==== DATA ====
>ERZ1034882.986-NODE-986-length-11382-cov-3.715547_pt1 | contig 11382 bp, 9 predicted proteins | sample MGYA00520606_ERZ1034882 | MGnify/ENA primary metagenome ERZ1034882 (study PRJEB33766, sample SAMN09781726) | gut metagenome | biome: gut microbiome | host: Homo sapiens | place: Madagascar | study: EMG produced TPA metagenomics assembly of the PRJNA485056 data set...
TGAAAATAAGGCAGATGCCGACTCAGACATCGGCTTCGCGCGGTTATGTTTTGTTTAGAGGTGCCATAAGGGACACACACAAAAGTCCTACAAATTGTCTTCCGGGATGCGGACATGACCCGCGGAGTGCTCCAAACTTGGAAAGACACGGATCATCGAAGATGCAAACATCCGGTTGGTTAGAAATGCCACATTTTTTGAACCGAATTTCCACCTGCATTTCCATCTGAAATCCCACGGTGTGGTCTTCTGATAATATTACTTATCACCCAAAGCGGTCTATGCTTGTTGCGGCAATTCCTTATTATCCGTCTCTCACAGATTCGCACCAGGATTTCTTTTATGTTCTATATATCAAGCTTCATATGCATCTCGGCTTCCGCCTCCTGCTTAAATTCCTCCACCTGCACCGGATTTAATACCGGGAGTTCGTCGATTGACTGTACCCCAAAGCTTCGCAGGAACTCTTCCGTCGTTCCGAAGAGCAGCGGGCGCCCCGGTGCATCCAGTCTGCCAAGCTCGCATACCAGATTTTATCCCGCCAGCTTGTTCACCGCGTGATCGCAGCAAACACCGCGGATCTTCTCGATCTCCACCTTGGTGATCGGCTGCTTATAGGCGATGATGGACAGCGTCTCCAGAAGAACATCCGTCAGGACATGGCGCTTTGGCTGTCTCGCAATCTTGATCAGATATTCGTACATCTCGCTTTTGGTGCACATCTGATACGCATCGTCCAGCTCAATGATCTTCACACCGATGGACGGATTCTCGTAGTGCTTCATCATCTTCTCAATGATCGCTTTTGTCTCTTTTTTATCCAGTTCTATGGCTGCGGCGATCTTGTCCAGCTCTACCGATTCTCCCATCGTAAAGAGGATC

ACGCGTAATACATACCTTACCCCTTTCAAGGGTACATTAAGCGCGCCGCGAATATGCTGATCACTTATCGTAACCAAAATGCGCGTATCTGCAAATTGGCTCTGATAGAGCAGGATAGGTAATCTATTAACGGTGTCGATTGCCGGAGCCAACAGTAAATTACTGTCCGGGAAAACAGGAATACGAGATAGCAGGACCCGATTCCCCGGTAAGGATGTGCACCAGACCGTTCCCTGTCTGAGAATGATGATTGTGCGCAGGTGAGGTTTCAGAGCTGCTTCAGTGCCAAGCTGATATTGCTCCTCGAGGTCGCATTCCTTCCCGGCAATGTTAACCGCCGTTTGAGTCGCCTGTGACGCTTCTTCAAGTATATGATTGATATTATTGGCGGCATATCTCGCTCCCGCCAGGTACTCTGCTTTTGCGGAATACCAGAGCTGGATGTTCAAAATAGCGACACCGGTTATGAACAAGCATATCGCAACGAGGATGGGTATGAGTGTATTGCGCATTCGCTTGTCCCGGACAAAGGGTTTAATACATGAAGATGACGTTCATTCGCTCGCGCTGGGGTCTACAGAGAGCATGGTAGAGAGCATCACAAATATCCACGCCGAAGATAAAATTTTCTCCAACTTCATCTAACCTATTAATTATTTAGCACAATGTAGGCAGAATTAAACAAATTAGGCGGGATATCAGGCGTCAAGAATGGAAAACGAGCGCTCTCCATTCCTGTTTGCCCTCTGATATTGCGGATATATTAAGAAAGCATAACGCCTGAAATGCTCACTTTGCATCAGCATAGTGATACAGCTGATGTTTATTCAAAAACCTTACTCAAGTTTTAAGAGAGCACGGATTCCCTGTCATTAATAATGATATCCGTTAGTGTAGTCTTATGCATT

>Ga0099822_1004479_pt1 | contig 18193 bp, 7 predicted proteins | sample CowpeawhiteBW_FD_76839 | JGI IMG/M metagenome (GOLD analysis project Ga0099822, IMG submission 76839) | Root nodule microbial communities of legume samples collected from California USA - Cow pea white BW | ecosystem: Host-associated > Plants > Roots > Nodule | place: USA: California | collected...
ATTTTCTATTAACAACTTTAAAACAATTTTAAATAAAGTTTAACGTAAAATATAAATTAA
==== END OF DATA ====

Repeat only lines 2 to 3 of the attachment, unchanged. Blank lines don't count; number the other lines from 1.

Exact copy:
TGAAAATAAGGCAGATGCCGACTCAGACATCGGCTTCGCGCGGTTATGTTTTGTTTAGAGGTGCCATAAGGGACACACACAAAAGTCCTACAAATTGTCTTCCGGGATGCGGACATGACCCGCGGAGTGCTCCAAACTTGGAAAGACACGGATCATCGAAGATGCAAACATCCGGTTGGTTAGAAATGCCACATTTTTTGAACCGAATTTCCACCTGCATTTCCATCTGAAATCCCACGGTGTGGTCTTCTGATAATATTACTTATCACCCAAAGCGGTCTATGCTTGTTGCGGCAATTCCTTATTATCCGTCTCTCACAGATTCGCACCAGGATTTCTTTTATGTTCTATATATCAAGCTTCATATGCATCTCGGCTTCCGCCTCCTGCTTAAATTCCTCCACCTGCACCGGATTTAATACCGGGAGTTCGTCGATTGACTGTACCCCAAAGCTTCGCAGGAACTCTTCCGTCGTTCCGAAGAGCAGCGGGCGCCCCGGTGCATCCAGTCTGCCAAGCTCGCATACCAGATTTTATCCCGCCAGCTTGTTCACCGCGTGATCGCAGCAAACACCGCGGATCTTCTCGATCTCCACCTTGGTGATCGGCTGCTTATAGGCGATGATGGACAGCGTCTCCAGAAGAACATCCGTCAGGACATGGCGCTTTGGCTGTCTCGCAATCTTGATCAGATATTCGTACATCTCGCTTTTGGTGCACATCTGATACGCATCGTCCAGCTCAATGATCTTCACACCGATGGACGGATTCTCGTAGTGCTTCATCATCTTCTCAATGATCGCTTTTGTCTCTTTTTTATCCAGTTCTATGGCTGCGGCGATCTTGTCCAGCTCTACCGATTCTCCCATCGTAAAGAGGATC

ACGCGTAATACATACCTTACCCCTTTCAAGGGTACATTAAGCGCGCCGCGAATATGCTGATCACTTATCGTAACCAAAATGCGCGTATCTGCAAATTGGCTCTGATAGAGCAGGATAGGTAATCTATTAACGGTGTCGATTGCCGGAGCCAACAGTAAATTACTGTCCGGGAAAACAGGAATACGAGATAGCAGGACCCGATTCCCCGGTAAGGATGTGCACCAGACCGTTCCCTGTCTGAGAATGATGATTGTGCGCAGGTGAGGTTTCAGAGCTGCTTCAGTGCCAAGCTGATATTGCTCCTCGAGGTCGCATTCCTTCCCGGCAATGTTAACCGCCGTTTGAGTCGCCTGTGACGCTTCTTCAAGTATATGATTGATATTATTGGCGGCATATCTCGCTCCCGCCAGGTACTCTGCTTTTGCGGAATACCAGAGCTGGATGTTCAAAATAGCGACACCGGTTATGAACAAGCATATCGCAACGAGGATGGGTATGAGTGTATTGCGCATTCGCTTGTCCCGGACAAAGGGTTTAATACATGAAGATGACGTTCATTCGCTCGCGCTGGGGTCTACAGAGAGCATGGTAGAGAGCATCACAAATATCCACGCCGAAGATAAAATTTTCTCCAACTTCATCTAACCTATTAATTATTTAGCACAATGTAGGCAGAATTAAACAAATTAGGCGGGATATCAGGCGTCAAGAATGGAAAACGAGCGCTCTCCATTCCTGTTTGCCCTCTGATATTGCGGATATATTAAGAAAGCATAACGCCTGAAATGCTCACTTTGCATCAGCATAGTGATACAGCTGATGTTTATTCAAAAACCTTACTCAAGTTTTAAGAGAGCACGGATTCCCTGTCATTAATAATGATATCCGTTAGTGTAGTCTTATGCATT